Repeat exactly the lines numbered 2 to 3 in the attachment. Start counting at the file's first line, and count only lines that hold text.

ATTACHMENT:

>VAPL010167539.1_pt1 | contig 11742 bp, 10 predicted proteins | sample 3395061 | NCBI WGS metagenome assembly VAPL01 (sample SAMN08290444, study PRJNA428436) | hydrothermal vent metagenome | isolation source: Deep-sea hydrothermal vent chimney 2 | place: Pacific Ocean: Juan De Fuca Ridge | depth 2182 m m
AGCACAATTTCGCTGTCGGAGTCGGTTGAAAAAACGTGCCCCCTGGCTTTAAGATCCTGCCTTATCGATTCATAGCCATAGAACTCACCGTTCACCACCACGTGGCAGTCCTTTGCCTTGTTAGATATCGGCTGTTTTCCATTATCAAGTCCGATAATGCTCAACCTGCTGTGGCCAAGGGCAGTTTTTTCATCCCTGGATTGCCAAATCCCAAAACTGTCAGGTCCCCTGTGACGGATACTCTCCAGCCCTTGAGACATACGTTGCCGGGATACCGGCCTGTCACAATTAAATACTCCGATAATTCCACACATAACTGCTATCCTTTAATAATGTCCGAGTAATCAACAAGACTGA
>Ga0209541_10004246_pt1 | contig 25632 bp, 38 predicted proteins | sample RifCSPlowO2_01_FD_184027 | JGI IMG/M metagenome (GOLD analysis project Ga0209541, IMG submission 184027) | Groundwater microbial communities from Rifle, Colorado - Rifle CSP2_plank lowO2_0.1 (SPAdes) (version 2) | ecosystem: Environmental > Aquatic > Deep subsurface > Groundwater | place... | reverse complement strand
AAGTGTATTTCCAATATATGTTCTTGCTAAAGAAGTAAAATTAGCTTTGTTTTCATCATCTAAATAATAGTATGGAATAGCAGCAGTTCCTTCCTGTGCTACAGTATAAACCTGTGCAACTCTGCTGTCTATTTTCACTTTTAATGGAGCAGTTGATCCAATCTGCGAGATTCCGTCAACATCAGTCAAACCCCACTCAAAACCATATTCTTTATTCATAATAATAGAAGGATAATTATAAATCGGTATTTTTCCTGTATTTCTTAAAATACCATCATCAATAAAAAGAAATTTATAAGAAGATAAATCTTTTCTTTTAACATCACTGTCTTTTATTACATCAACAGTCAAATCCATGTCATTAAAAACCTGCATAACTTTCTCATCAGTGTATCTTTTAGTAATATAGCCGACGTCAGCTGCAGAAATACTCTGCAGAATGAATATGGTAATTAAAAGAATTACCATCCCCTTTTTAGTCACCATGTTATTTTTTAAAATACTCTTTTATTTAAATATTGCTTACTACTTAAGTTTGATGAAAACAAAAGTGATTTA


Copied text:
AGCACAATTTCGCTGTCGGAGTCGGTTGAAAAAACGTGCCCCCTGGCTTTAAGATCCTGCCTTATCGATTCATAGCCATAGAACTCACCGTTCACCACCACGTGGCAGTCCTTTGCCTTGTTAGATATCGGCTGTTTTCCATTATCAAGTCCGATAATGCTCAACCTGCTGTGGCCAAGGGCAGTTTTTTCATCCCTGGATTGCCAAATCCCAAAACTGTCAGGTCCCCTGTGACGGATACTCTCCAGCCCTTGAGACATACGTTGCCGGGATACCGGCCTGTCACAATTAAATACTCCGATAATTCCACACATAACTGCTATCCTTTAATAATGTCCGAGTAATCAACAAGACTGA
>Ga0209541_10004246_pt1 | contig 25632 bp, 38 predicted proteins | sample RifCSPlowO2_01_FD_184027 | JGI IMG/M metagenome (GOLD analysis project Ga0209541, IMG submission 184027) | Groundwater microbial communities from Rifle, Colorado - Rifle CSP2_plank lowO2_0.1 (SPAdes) (version 2) | ecosystem: Environmental > Aquatic > Deep subsurface > Groundwater | place... | reverse complement strand